His name was Jean-Baptiste LeMoyne. His brother’s name was Pierre. Because of the intricacies of 17th century peerage and tradition, both would have extra words tagged to their name. Both would be more commonly known in history by names that had nothing to do with how they were baptized.
Landmarks in their honor, which would one day include parishes in Louisiana, streets in New Orleans and, in Pierre’s case, a town in Mississippi, memorialize them with add-on ceremonial names, Sieur de Bienville and Sieur de Iberville. Where did those names come from?
Due to the exploits and lineage of their father, Charles, the Montreal- based LeMoyne family had achieved French aristocratic status in Quebec. The French title of Sieur is equivalent to Sir in British aristocracy. As was the custom, nobility was often identified by land that they controlled. Dad Charles owned several pieces of land in France as well as Canada.
According to historian Micheline Giard, Sieur d’Iberville got his name “from a fief held by his father’s family, near Dieppe, in the province of Normandy.” Likewise, there is a village in Normandy known as Bienville, from which Jean- Baptiste got his name though through a quirk.
“We do know that Jean-Baptiste assumed the title by default after the death of a sibling.” According to Giard, “When his brother François sieur de Bienville, died in 1691, Jean-Baptiste received the landed title by which he would be known.” (Just for fun, imagine if New Orleans was still a colony under the ancient French peerage system and a guy named Joe Smith would somehow inherit Bucktown, which did not exist back then, but play along. He would be known as Sir Joe Smith of Bucktown. That would distinguish him from other Joe Smiths and also establish the fact that he had land. With such a long name he might eventually be commonly referred to simply as “Bucktown.”)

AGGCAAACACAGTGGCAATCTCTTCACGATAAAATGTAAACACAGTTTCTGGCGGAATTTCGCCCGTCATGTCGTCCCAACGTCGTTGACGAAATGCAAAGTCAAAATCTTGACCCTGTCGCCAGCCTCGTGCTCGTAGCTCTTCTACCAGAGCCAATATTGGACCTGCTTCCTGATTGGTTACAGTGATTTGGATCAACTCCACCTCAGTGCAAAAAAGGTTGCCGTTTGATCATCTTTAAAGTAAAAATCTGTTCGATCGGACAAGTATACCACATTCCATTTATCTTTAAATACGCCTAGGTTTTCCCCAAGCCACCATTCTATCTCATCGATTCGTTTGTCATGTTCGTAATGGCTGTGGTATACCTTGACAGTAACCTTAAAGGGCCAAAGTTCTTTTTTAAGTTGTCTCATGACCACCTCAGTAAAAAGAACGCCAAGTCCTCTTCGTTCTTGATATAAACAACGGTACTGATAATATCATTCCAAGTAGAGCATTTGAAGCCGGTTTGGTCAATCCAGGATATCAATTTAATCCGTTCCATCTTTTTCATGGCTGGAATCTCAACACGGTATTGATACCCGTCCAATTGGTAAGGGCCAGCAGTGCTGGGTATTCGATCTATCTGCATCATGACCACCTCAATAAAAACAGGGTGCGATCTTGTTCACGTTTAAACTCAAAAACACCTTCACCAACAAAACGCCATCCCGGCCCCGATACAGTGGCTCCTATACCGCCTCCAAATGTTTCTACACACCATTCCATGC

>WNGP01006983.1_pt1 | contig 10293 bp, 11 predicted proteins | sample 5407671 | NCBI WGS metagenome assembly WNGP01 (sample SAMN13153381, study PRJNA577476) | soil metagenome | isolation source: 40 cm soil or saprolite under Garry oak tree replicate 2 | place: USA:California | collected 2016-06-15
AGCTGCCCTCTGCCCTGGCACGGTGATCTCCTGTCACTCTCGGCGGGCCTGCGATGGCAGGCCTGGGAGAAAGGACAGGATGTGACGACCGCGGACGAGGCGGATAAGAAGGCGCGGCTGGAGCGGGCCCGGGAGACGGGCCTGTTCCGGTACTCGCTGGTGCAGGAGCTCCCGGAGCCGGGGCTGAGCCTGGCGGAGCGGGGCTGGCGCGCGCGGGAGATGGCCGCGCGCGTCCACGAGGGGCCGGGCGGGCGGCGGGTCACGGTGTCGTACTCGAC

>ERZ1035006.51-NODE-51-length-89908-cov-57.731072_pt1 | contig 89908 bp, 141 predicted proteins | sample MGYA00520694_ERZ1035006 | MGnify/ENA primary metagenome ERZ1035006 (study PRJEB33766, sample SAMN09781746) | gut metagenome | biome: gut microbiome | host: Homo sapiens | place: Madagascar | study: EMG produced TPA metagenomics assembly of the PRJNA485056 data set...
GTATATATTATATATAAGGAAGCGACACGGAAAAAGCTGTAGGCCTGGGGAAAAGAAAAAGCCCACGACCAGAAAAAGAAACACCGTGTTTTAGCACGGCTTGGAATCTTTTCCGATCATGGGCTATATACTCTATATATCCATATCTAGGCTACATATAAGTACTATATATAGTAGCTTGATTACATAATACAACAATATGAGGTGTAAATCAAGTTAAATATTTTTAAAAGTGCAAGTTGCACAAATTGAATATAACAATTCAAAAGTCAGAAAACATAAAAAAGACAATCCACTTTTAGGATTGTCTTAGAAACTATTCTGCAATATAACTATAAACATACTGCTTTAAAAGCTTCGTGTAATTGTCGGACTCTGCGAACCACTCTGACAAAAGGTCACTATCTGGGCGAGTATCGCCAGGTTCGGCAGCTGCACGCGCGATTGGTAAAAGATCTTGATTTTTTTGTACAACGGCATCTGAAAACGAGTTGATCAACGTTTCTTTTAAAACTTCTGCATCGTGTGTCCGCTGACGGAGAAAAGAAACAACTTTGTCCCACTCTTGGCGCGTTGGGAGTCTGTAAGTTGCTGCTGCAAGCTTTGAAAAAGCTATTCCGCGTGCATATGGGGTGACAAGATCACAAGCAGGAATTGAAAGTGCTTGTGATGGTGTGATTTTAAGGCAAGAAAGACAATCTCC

There are a couple of other curiosities to the founder’s name. One is that the biblical character, John The Bapist (Jean Baptiste), is popular among the French. In the new world alone, there are two French Canadian cities named after St. John; one in New Brunswick the other in Newfoundland. In the French Caribbean colony of Santo Domingo, a voo doo culture evolved for which the high holiday has been St. John’s Eve. And in New Orleans, the stream that the Indians called Choupithatcha was changed by the French to Bayou St. John. So the city would be founded by a man whose given first name is very much in keeping with local French-based culture.
And the other curiosity is the origin of the name “Bienville.” It was common in France, as it is in Louisiana, to take the word “ville”, meaning city, and adding a descriptive word to it. “Bien” in French means “good” so whoever first settled that Normandy location thought enough of the place to cell it “good city.” Amazingly, the name would become the inheritance of a young explorer who would carry it to the new world where it would be attached to a town that in many wonderous ways is very much a bien ville.